Facebook Sponsored Stories Settlement: The Cost of Doing Business

September 12, 2013

Thursday, September 12, 2013, by David Fitzgerald
US District Judge Richard Seeborg approved a settlement last week between Facebook and 614,000 members of a class action suit originally filed in 2011. The crux of the lawsuit stemmed from Facebook’s alleged misuse of its users’ personal information—including “names, photographs, likenesses, and identities”— without consent in generating advertising sales known as “Sponsored Stories.”  “Sponsored Stories are a form of advertising that typically contain posts which appear on facebook.com about or from a Facebook user or entity that a business, organization, or individual has paid to promote so there is a better chance that the posts will be seen by the user or entity’s chosen audience.”
The main contention of the plaintiffs was that the unapproved use of their personal information under the Sponsored Stories scheme violated California Civil Code § 3344 governing the use of another’s likeness for solicitation purposes.  Facebook is no stranger to privacy litigation.  In 2009, it was forced to abandon its Beacon advertising system after it was found to have violated the Electronic Communications Privacy Act among a host of other laws.  Other social networking sites, like tagged.com, have fared no better when implementing deceptive marketing strategies.  With this historical backdrop, it is easy to see why Facebook would settle rather than face declaratory judgment on its use of Sponsored Stories.  But what has Facebook really surrendered in the present settlement?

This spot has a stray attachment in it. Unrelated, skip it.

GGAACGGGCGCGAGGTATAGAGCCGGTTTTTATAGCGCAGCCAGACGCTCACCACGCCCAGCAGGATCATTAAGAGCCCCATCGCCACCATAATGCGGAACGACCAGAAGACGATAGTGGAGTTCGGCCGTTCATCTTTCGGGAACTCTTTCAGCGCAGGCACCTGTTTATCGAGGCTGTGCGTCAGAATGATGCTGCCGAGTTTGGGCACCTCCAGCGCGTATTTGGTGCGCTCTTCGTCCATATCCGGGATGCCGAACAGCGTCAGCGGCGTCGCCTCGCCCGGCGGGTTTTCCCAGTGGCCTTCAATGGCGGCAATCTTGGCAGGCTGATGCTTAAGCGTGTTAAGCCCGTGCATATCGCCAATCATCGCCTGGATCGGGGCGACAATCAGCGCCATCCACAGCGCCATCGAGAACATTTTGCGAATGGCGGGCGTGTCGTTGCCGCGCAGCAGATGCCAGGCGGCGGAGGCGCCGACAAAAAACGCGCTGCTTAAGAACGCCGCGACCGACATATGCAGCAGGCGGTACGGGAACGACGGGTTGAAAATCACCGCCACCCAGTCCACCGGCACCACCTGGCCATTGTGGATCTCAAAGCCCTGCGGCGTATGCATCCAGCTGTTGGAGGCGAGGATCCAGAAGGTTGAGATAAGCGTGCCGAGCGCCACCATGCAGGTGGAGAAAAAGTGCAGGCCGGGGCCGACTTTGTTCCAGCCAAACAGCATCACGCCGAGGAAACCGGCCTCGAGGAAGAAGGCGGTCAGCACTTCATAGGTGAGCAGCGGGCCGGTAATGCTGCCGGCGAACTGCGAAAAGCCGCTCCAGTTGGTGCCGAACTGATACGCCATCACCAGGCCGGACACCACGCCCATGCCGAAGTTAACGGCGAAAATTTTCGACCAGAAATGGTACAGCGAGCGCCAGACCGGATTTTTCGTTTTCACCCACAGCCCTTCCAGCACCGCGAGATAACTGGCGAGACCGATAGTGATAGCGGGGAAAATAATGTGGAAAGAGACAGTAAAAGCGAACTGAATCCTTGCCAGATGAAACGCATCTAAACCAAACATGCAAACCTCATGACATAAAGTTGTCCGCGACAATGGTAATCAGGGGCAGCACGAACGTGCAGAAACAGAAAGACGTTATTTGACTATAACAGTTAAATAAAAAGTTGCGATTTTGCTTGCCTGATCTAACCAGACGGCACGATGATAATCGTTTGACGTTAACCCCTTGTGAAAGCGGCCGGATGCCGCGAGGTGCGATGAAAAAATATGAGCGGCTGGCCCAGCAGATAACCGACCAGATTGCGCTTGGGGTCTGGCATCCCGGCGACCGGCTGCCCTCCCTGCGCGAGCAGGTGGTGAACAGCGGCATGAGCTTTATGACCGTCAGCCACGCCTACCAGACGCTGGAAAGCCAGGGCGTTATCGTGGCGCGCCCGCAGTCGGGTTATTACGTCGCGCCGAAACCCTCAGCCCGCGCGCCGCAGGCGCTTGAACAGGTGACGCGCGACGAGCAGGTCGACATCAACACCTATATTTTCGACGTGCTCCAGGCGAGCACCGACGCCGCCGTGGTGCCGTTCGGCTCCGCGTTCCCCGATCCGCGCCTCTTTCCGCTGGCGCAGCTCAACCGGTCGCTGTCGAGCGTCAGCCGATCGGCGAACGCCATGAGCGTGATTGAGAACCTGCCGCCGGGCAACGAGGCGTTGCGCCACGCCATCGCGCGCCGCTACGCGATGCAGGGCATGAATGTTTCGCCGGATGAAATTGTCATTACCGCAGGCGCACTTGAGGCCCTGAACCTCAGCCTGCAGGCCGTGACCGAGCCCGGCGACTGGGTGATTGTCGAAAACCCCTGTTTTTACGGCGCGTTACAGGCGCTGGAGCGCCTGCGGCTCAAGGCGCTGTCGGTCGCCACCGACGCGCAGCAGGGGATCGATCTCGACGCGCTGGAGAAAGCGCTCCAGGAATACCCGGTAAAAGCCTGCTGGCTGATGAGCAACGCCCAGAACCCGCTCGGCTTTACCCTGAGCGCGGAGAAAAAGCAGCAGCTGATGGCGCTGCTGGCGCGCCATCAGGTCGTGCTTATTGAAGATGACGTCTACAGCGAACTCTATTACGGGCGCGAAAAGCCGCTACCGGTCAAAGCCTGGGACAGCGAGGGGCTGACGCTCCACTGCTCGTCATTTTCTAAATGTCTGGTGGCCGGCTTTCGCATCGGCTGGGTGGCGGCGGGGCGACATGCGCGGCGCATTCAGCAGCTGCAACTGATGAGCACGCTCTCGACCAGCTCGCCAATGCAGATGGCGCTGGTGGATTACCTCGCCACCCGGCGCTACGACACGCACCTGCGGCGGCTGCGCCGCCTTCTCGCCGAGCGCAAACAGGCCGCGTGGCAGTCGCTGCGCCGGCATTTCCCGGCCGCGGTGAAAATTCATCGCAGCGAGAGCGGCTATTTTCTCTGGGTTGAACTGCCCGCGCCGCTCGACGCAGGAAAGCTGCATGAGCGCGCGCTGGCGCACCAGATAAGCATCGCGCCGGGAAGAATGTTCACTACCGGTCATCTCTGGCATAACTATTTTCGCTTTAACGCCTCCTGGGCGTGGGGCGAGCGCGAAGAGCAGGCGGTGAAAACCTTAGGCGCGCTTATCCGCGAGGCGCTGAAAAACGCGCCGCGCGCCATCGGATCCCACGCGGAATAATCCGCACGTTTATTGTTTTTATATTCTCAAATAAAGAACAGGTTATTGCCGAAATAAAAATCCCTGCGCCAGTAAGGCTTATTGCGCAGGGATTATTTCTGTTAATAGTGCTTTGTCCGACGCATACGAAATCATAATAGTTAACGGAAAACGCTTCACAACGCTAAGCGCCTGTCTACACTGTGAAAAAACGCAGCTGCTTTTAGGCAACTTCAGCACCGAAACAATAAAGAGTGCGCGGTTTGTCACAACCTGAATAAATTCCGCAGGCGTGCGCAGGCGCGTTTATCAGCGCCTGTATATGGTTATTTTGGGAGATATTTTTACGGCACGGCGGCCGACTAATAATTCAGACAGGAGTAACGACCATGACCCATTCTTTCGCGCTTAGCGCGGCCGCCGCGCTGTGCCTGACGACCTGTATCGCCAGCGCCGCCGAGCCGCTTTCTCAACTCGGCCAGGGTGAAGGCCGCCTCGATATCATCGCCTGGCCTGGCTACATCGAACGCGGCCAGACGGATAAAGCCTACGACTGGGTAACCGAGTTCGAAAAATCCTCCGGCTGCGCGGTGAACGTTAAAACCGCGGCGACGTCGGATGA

Facebook essentially agreed to three primary forms of relief in its settlement agreement.  First, it agreed to pay $20 million dollars into a fund to pay claims of Class Members who appeared in a Sponsored Story.  This may sound like a large sum.  Considering Reuters estimates Facebook garnered $234 million from Sponsored Stories advertising in just over 18 months, however, $20 million (or around $15 per Class Member) seems like a pretty good deal for Facebook.  It represents less than 9% of the revenues from this particular advertising scheme.

Facebook’s settlement agreement looks less like a “fair, reasonable and adequate relief to the class,” than it does a shrewd understanding that such settlements may simply be a cost of doing business.

Next, Facebook agreed to revise its terms of service (known as the “Statement of Rights and Responsibilities”) to more fully explain the instances in which Class Members agree to the display of their names and profile pictures in connection with Sponsored Stories.  This may be a calculated move by Facebook relying, in large part, on the apathy of its users.  Facebook’s continued dominance of the social networking market combined with the fact that only 614,000 of over 150 million (just .4%) users potentially affected by the Sponsored Stories elected to join the suit makes it unlikely that the revised privacy statement will have any real effect in altering members’ online behavior.